• Darmesteter, James, ed. trans. (1882), 'Zamyad Yast', The Zend Avesta, Part II, Sacred Books of the East, Vol. 23, Oxford: OUP, pp. 206–309.
  • Dhalla, Maneckji Nusservanji (1938), History of Zoroastrianism, New York: OUP
  • Jamasp-Asa, J. D., ed., trans. (1897), 'Counsels of Adarbad Mahraspandan', Pahlavi Texts, Bombay: K. R. Cama Oriental Institute.
  • Modi, Jivanji Jamshedji (1922), The Religious Ceremonies and Customs of the Parsees, Bombay: British India Press.
  • West, Edward William, trans. ed. (1880), 'Shayast la-Shayast', Pahlavi Texts, Part 1, Sacred Books of the East, Vol. 5, Oxford: OUPCS1 maint: extra text: authors list (link).

Full texts[edit]

  • Darmesteter's translation (1898 edition) of the Zamyad Yasht
Retrieved from ''
  • By Golnaz Esfandiari

Ruhollah Zam's father, a cleric who served as the head of Iran's state propaganda agency in the 1980s, named him after the leader of the 1979 revolution and the founder of the Islamic republic, Ayatollah Ruhollah Khomeini.
But as an adult, Zam turned against the clerical establishment that was created by his infamous namesake.
Zam's opposition activities -- including his popular Amadnews Telegram channel with its more than 1 million followers -- cost him his life as Iranian officials accused the channel of fomenting violence during the December 2017-January 2018 mass protests.
Zam, who chose for himself the name Nima instead of Ruhollah, was hanged on December 12 after being convicted on the vague charge of 'corruption on Earth.' The criminal charge is used against dissidents, spies, and for those who attempt to overthrow the Islamic establishment.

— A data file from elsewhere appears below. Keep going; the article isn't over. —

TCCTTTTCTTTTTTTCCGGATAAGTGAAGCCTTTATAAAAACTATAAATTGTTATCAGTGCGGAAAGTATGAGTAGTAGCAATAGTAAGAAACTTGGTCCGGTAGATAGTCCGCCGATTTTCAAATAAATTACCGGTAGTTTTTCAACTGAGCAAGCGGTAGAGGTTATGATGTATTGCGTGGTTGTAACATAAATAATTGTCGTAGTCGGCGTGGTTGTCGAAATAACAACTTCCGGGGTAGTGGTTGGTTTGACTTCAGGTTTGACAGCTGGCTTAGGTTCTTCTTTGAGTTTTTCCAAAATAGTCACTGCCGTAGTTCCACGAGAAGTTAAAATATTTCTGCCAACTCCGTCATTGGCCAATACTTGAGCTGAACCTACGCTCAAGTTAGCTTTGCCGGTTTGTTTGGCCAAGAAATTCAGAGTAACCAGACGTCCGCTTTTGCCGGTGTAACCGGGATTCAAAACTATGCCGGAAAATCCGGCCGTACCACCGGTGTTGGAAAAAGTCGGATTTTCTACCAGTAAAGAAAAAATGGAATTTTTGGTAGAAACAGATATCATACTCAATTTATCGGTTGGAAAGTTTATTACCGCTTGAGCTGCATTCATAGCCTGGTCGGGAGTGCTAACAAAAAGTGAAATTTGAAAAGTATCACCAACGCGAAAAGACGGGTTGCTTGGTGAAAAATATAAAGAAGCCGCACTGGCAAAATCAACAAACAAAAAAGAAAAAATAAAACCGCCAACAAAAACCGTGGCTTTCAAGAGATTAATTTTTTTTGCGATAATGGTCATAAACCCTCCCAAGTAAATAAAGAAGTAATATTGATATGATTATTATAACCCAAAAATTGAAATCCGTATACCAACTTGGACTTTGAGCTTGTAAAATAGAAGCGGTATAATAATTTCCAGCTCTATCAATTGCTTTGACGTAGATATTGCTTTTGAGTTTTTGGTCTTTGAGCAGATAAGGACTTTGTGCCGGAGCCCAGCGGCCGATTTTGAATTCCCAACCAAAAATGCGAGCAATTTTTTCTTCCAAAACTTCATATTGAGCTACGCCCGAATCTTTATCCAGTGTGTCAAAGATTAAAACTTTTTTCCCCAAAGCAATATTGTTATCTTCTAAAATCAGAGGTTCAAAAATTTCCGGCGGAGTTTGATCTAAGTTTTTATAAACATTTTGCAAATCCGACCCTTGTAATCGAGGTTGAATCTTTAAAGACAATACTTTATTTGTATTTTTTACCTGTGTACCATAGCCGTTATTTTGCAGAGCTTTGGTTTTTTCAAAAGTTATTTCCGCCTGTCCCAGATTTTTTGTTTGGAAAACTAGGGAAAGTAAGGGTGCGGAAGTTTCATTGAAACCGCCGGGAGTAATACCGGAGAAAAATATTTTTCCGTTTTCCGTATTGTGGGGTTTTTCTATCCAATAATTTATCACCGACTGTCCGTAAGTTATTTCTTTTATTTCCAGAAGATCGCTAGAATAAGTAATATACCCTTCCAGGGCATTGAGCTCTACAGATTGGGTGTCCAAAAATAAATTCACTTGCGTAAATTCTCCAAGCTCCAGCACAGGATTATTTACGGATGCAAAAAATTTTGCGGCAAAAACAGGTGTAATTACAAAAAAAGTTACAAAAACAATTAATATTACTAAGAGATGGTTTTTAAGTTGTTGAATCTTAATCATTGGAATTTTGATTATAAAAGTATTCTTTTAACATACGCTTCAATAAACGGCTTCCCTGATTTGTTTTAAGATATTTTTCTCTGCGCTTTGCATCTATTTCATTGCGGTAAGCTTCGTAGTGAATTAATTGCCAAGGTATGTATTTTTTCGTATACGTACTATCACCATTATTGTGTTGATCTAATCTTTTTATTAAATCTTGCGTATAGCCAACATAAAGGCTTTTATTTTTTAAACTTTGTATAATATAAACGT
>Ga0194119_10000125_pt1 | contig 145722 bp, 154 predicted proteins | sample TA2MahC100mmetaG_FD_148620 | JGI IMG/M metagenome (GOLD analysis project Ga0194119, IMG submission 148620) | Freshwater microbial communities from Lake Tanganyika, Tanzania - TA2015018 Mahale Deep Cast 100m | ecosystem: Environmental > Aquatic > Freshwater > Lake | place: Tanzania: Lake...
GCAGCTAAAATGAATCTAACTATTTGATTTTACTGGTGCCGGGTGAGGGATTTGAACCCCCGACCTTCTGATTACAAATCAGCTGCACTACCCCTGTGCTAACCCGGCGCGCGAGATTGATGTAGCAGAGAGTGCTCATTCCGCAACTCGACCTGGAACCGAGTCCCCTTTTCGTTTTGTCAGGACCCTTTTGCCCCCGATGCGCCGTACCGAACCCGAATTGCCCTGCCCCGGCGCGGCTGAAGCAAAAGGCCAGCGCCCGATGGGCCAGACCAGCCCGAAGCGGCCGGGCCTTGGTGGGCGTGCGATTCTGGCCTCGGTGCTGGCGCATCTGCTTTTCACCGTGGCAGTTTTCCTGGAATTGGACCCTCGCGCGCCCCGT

Zam was 42 years old.
In 2019, Zam was reportedly lured -- under unclear circumstances -- to Iraq from Paris, where he was living in exile. He was believed to have been captured by members of the Islamic Revolutionary Guards Corps (IRGC) and taken to Iran where he was put on a trial and sentenced to death.

Zam is just one of a number of sons and daughters of the Islamic republic who have rebelled against the system that was created by their fathers.
Zam, who openly said he was working to take down the Islamic establishment that he accused of 'robbing the country,' is believed to be the only one of those offspring who has been executed recently.
His father, Mohammad Ali Zam, was not successful in protecting him from authorities or preventing his execution. The cleric wrote on Instagram that his son was even unaware that his death sentence had been upheld on appeal when the father and son met one day before he was hanged.
Other prominent 'rebels' include Khomeini's oldest grandson, Hossein Khomeini, who used to be a vocal critic of what he considered the repressive system founded by his grandfather.
In media interviews, he accused Iranian leaders of oppressing the people and violating human rights.
Khomeini traveled to the U.S. in 2003 where he announced that Iranians want democracy and freedom while adding they have realized that religion should be kept separate from the state.
He returned to Iran with his family in 2005 and was put under temporary house arrest in the holy city of Qom, according to some reports, but was not prosecuted.